Now my middle child Fayth has turned sixteen and I have spent a lot of the summer working on something for her in between and around other projects. A tea tray. You may think it's an odd choice but this girl should have been hatched across the pond because she loves tea. The temperature gauge is topping 100* F outside and she's got the tea pot on the burner and Earl Gray waiting to steep.
For her birthday we found a nice antique Oriental tea set, just the pot and four cups, made in Japan. I thought a Tea Tray would be a good accompaniment.
I searched out ideas to match what I had bubbling in my mind, I wanted something early period but not a Pie Crust Tea Tray. My book collection didn't pay off but the auction houses on the internet did. Unfortunately the photos I saved of the inspiration piece are poor and from my cell phone and the piece has since sold from the online gallery and evidence erased.
What I found was rectangle in shape with straight sides dovetailed at the corners with flowing fretwork cutouts along the sides. What I was after was a canvas for a bit of redemption.
|The mistakes are there to see, especially if you look towards the bottom of the panel|
I freely talk here about the mistakes I make building something but the fact that I have to make them drives me crazy. I did this parquetry panel for the inside of my nail cabinet, my first shot at this type of work and I made many mistakes. So much so that when Chris Schwarz sent me LAP postcards for the inside, I was more than happy to pin them right over the veneer.
My incomplete list of mistakes:
- I didn't make a proper assembly board
- I didn't use / have access to the good backing paper
- I didn't use the right glue. I used Old Brown Glue when I should have used 192 hot hide glue
- I used super thin commercial veneer, this isn't a mistake per say, but it didn't help my cause
- I didn't prepare all my surfaces adequately, I knew I should, I just got excited and jumped the gun.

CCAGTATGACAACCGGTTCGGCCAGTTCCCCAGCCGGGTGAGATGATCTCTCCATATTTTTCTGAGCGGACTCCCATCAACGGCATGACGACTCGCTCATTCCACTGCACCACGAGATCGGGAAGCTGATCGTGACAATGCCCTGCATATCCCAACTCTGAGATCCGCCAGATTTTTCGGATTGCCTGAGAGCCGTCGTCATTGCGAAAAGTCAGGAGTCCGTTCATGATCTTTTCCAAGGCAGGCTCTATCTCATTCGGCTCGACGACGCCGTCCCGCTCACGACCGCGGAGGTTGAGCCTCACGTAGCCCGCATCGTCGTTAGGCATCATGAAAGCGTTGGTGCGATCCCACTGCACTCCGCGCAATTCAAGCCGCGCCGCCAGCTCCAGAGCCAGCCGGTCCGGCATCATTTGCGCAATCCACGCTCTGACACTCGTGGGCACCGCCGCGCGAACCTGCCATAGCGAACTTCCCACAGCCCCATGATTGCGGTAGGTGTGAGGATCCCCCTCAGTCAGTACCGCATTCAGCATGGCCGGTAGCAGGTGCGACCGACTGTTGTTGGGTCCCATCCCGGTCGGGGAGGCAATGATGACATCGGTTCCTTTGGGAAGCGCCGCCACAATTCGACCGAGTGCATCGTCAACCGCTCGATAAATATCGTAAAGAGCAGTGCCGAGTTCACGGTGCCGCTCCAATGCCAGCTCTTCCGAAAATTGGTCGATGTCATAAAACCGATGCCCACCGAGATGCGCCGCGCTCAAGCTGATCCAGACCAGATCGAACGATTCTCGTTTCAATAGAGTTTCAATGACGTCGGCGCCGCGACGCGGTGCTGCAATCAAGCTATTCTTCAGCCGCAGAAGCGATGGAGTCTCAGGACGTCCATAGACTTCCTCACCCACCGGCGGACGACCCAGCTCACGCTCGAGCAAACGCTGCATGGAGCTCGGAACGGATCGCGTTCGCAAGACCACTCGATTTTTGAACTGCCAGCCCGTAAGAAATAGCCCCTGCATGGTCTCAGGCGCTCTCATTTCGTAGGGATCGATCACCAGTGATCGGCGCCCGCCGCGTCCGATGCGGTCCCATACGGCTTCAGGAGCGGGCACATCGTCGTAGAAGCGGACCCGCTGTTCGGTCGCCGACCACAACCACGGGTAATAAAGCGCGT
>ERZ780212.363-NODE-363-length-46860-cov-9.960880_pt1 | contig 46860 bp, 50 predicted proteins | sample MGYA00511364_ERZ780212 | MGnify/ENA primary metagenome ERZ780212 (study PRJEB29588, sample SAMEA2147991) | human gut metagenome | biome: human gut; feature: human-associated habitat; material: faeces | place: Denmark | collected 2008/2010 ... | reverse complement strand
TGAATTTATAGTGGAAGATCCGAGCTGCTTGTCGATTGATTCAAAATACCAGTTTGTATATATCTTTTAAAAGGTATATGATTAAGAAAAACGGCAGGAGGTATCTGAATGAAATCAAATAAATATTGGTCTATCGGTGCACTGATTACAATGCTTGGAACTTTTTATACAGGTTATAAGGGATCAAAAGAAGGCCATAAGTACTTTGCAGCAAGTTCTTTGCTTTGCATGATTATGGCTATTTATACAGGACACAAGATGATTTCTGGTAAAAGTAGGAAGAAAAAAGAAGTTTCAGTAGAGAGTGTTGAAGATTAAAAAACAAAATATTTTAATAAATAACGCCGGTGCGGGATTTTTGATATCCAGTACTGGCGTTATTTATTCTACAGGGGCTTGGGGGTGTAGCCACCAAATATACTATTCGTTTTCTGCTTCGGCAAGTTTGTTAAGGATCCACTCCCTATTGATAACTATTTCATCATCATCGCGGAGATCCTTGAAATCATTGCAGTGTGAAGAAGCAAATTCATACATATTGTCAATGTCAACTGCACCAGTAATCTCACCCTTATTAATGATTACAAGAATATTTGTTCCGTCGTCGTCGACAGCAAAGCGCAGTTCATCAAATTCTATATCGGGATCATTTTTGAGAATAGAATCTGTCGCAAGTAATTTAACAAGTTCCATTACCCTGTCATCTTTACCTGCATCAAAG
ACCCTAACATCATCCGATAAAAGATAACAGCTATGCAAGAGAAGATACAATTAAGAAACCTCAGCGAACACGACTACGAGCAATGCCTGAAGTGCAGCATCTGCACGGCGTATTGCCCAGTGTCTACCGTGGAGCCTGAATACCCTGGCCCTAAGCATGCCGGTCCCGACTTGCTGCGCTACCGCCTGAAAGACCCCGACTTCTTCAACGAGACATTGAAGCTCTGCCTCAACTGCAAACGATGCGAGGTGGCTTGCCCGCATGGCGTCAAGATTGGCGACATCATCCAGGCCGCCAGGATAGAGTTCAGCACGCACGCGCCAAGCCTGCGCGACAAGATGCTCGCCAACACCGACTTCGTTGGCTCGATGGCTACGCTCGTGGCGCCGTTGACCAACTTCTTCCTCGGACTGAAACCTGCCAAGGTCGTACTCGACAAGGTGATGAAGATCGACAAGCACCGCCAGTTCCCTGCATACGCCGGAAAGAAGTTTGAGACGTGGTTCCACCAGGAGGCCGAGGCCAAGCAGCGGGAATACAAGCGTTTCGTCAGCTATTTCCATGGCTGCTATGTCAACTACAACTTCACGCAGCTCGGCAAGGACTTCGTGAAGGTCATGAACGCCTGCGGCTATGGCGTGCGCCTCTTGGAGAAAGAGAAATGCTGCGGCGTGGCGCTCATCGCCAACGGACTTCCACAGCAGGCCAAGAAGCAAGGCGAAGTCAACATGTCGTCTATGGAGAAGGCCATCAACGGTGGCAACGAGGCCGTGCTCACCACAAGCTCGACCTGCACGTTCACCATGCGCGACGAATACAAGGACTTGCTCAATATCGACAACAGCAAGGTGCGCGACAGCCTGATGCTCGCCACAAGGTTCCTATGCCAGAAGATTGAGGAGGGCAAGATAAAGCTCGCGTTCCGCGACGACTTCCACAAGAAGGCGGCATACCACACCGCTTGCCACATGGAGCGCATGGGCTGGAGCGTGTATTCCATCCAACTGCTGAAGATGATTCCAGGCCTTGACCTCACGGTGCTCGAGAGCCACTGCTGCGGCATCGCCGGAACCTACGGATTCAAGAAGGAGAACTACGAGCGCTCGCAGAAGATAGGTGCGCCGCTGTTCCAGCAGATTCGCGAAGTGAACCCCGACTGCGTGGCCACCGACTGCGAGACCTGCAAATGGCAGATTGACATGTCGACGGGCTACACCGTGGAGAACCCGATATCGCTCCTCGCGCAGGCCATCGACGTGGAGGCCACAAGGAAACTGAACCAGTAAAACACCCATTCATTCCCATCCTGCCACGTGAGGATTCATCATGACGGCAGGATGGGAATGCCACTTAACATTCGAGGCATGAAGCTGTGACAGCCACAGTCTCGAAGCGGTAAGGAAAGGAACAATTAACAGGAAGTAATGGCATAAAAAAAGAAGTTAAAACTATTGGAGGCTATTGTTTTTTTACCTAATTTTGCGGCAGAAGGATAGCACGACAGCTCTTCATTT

- I didn't get a good press of veneer to substrate and probably didn't press it long enough how I did it.
- I chipped off loose corners of veneer removing the glue on the show side.
- The list goes on . . .
I received a lot of good advice, even an email from W. Patrick Edwards, the man himself. I resolved to do better next time.
Learning, for me, tends to be an incremental process. I have to learn some of my lessons the hard way and that helps reinforce for me the parts of the process that are really important. I still didn't do things perfect this time, but I found out something that helped.
The right glue, a press, and thicker shop cut veneer go a long way.
I still pulled off some errors, I applied a mastic (mixture of hot hide glue and sawdust to fill gaps and holes) much later that I should have and made more work for myself. I didn't manage to order the right paper or make an assembly board and struggled at times laying out the pattern because of this.
|Parquetry down on the substrate and ready to go . . . or so I thought.|
At this point I realized I needed the mastic.
But foibles aside, I managed to pull off a useable and complete field of walnut parquetry. everything stuck, everything stayed, and other than the odd grain direction error here and there, everything looked good. Not the work of a master, but a might better than the last go.
I'll take any small victories I can get. Let's call it . . .a degree of redemption. Next up - the inlay.
Ratione et Passionis